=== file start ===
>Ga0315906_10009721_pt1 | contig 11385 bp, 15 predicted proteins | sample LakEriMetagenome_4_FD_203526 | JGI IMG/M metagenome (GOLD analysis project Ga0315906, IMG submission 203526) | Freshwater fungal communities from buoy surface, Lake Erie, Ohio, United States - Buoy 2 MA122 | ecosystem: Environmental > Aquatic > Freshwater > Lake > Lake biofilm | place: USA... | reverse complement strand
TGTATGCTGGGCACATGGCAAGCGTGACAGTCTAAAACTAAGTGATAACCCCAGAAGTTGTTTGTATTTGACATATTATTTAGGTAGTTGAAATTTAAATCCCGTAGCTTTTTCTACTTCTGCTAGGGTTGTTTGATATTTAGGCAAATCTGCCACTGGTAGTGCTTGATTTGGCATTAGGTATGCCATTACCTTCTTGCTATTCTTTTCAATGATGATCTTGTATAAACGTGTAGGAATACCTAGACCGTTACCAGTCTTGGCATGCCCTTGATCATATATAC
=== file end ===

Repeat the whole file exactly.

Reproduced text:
>Ga0315906_10009721_pt1 | contig 11385 bp, 15 predicted proteins | sample LakEriMetagenome_4_FD_203526 | JGI IMG/M metagenome (GOLD analysis project Ga0315906, IMG submission 203526) | Freshwater fungal communities from buoy surface, Lake Erie, Ohio, United States - Buoy 2 MA122 | ecosystem: Environmental > Aquatic > Freshwater > Lake > Lake biofilm | place: USA... | reverse complement strand
TGTATGCTGGGCACATGGCAAGCGTGACAGTCTAAAACTAAGTGATAACCCCAGAAGTTGTTTGTATTTGACATATTATTTAGGTAGTTGAAATTTAAATCCCGTAGCTTTTTCTACTTCTGCTAGGGTTGTTTGATATTTAGGCAAATCTGCCACTGGTAGTGCTTGATTTGGCATTAGGTATGCCATTACCTTCTTGCTATTCTTTTCAATGATGATCTTGTATAAACGTGTAGGAATACCTAGACCGTTACCAGTCTTGGCATGCCCTTGATCATATATAC